It is really important to use all of these measures correctly and consistently, ideally every day or every other day, but not here and there- they will not be as effective. To use the nose spray most effectively, hold the spray bottle in the left hand when squirting the right nostril and vice versa, so that the spray hits the side wall of the inside of the nose, rather than the septum in the middle. A gentle sniff will be enough. As a rule of thumb, bottles of spray tend to last for about 6 weeks before they run out. If they last much less than this, you may be using too much, or if they last longer then you may not be using it regularly enough.

Decongestant drops and sprays, which are available over the counter, should not be used for more than a few days at a time. They may affect the blood vessels inside the turbinates, so that if used for longer periods, the turbinates may become persistently bulky and inflamed, no longer responding to medications. This is known as rhinitis medicamentosa.

Surgery for the turbinates

If the inferior turbinates remain large and are causing congestion, despite these medical measures, then surgery may help reduce their size and help with the breathing. But it is important to note that medical treatment may still be required in the longer term, in addition to the surgery, to keep the nose lining settled.

Traditionally, reduction of the turbinates was done by trimming the soft tissues to reduce their size. Now, we have much more gentle methods available, where an electric probe is inserted through the nostril into the soft tissue of the turbinate each side and an electric current is applied, which shrivels up the soft tissue from inside, without injuring the nose lining. So healing is typically very fast and risks of heavy bleeding are very low.

I use the Coblation technique, which uses a particular type of electric probe which does not burn or char the nose lining. It is demonstrated here. This is a straightforward procedure. Some colleagues perform this under local anaesthetic in adults, but for children it is done under general anaesthetic and can be combined with other procedures, eg removal of the tonsils and adenoids.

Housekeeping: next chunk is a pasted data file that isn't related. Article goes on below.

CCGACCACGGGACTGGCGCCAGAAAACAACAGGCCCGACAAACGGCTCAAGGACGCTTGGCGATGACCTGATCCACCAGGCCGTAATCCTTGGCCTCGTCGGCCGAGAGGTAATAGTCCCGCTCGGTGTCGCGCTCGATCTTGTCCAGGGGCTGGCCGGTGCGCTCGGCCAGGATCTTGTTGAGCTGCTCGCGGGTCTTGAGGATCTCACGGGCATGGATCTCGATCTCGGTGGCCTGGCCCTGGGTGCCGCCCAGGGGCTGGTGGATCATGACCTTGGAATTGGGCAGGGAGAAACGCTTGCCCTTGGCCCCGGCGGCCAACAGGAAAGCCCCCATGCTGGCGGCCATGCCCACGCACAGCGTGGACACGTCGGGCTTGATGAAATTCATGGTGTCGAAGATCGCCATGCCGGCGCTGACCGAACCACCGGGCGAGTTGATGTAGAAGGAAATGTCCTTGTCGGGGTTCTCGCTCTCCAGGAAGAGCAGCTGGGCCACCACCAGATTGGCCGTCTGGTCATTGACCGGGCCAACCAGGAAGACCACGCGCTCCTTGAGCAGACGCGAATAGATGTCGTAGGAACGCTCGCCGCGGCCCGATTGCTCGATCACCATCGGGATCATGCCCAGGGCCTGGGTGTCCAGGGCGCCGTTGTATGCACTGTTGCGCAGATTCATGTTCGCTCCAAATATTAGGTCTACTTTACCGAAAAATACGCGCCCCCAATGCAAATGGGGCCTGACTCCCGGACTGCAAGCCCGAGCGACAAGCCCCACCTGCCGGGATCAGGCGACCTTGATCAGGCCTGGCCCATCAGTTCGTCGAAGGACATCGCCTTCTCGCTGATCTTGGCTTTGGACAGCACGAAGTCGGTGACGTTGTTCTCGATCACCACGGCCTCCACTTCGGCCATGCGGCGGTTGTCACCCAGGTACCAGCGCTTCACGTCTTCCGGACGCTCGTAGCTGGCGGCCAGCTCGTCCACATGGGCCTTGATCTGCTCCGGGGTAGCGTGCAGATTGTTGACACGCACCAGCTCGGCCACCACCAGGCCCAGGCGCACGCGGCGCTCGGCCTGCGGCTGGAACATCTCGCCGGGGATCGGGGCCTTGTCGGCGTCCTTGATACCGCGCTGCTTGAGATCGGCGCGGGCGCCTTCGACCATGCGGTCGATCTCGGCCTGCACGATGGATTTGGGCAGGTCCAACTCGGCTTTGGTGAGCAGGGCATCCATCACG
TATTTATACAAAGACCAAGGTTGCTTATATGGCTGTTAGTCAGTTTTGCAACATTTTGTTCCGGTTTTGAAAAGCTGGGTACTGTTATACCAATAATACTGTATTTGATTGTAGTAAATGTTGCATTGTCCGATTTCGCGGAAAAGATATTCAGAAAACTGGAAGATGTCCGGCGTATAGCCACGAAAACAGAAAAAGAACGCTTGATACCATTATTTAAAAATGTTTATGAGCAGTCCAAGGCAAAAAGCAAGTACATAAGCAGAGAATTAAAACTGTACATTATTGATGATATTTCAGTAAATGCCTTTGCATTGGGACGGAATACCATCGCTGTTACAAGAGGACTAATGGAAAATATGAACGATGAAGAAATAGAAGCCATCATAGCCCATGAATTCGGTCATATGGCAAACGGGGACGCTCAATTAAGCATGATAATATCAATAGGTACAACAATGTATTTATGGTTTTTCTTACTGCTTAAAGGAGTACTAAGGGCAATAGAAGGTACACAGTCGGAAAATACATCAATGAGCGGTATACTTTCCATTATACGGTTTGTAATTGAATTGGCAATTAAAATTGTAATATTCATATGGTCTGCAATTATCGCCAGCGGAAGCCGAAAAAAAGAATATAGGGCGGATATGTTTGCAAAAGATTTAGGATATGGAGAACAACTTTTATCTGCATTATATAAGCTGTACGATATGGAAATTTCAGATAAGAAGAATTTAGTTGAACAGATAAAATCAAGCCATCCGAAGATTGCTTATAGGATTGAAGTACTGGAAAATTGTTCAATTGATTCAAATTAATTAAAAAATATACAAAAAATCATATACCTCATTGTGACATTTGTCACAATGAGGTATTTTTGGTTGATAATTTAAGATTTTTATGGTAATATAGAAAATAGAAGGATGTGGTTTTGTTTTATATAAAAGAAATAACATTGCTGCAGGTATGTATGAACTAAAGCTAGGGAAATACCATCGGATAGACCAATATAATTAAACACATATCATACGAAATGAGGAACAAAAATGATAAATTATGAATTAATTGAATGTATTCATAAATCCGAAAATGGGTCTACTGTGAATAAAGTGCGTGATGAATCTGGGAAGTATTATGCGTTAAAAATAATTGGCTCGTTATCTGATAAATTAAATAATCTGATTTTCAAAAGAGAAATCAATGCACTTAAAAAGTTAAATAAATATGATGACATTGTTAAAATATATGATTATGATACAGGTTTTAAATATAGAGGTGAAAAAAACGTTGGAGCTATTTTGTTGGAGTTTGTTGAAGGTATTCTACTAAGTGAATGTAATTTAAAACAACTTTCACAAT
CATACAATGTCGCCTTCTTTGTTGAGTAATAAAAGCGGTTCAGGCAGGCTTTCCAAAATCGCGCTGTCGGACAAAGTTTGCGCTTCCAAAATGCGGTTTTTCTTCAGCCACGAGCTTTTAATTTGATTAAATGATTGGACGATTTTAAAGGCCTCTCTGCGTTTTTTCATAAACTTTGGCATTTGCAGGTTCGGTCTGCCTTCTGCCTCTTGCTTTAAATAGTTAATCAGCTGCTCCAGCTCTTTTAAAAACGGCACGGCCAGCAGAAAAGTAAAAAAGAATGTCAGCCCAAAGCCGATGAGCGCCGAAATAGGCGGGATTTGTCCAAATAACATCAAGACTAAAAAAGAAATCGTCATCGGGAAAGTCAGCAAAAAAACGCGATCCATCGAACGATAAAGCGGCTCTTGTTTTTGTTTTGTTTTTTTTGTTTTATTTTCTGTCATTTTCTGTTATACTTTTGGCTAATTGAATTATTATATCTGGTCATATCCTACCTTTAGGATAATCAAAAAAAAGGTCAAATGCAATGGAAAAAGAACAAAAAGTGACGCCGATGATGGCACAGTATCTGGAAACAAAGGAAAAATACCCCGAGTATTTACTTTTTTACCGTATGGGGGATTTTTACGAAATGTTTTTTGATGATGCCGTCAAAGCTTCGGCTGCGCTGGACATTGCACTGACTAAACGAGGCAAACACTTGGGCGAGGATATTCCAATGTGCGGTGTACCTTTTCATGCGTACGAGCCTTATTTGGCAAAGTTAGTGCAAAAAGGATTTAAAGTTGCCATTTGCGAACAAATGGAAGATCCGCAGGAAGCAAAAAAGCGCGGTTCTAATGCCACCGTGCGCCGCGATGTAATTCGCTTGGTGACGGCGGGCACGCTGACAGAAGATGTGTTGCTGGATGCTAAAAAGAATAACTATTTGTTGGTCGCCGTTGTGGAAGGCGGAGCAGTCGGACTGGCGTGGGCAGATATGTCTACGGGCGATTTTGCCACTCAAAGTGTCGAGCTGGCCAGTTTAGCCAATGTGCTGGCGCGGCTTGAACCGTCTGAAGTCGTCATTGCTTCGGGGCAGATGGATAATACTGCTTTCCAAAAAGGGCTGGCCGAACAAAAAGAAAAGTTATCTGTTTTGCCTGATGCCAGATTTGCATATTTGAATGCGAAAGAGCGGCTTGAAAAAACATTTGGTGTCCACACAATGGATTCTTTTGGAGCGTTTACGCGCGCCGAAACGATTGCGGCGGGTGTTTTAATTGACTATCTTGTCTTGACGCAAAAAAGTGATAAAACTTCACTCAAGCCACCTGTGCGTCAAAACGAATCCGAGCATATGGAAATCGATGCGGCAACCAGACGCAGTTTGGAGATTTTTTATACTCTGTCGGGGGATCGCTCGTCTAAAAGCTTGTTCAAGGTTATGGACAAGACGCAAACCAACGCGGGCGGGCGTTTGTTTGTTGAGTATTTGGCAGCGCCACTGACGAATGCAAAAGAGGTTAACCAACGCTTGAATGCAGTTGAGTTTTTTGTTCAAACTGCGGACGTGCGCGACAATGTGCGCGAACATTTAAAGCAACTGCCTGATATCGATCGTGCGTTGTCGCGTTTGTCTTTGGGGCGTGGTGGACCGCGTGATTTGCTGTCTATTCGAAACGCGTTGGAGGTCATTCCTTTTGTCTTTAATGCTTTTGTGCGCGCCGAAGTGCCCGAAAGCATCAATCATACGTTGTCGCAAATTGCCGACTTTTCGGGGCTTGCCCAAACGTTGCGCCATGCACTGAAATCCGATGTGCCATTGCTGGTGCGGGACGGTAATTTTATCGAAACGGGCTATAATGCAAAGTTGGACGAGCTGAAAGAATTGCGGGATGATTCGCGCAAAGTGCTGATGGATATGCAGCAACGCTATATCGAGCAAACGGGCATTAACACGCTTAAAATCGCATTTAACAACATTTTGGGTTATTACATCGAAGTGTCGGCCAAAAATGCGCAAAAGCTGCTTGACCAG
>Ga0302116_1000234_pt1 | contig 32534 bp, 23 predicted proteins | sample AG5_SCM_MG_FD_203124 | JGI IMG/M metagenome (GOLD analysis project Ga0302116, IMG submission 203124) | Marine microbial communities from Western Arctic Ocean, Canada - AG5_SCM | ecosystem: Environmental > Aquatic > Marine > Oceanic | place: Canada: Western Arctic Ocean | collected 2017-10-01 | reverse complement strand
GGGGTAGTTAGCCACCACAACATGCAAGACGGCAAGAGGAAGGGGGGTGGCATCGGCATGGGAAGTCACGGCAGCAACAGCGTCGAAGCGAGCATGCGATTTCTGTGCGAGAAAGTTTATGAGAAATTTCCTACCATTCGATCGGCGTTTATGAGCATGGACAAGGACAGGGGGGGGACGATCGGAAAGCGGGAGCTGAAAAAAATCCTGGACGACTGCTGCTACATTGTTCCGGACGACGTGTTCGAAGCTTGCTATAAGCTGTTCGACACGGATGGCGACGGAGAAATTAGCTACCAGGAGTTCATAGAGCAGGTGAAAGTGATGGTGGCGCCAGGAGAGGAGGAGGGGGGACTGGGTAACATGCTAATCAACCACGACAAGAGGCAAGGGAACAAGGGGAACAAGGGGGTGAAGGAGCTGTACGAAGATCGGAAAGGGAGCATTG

What is the recovery period and what are the risks?

Most patients having this sort of procedure can go home later the same day and resume normal activities within a few days, but I would suggest avoiding swimming, flying and vigorous exercise for up to two weeks. Pain is usually minimal and can be managed with paracetamol and ibuprofen. The nose can be quite congested as it heals, so I offer patients decongestants for a few days afterwards. The nose should then feel much better than before surgery within a week or two.

Bleeding can occur, but this is usually light and will settle with simple pinching of the nose. Heavier bleeding is much less likely and would need admission to hospital in rare cases. First aid measures for nosebleeds are discussed here.

In the long term, some patients will still need to use their steroid and antihistamine medications and some will have recurrence of symptoms, needing the surgery to be repeated. Very occasionally, the procedure may result in a band of scar tissue (an adhesion) across the inside of the nose between the turbinate and nasal septum, which may need to be treated with another small procedure.


Large nasal turbinates can be seen in the context of allergies, but sometimes this is not the case. If they are causing symptoms, then medical treatment can be very effective. If needed, surgery for the turbinates is very gentle and effective at shrinking their size. But ongoing medical treatment may still be required as well in some patients.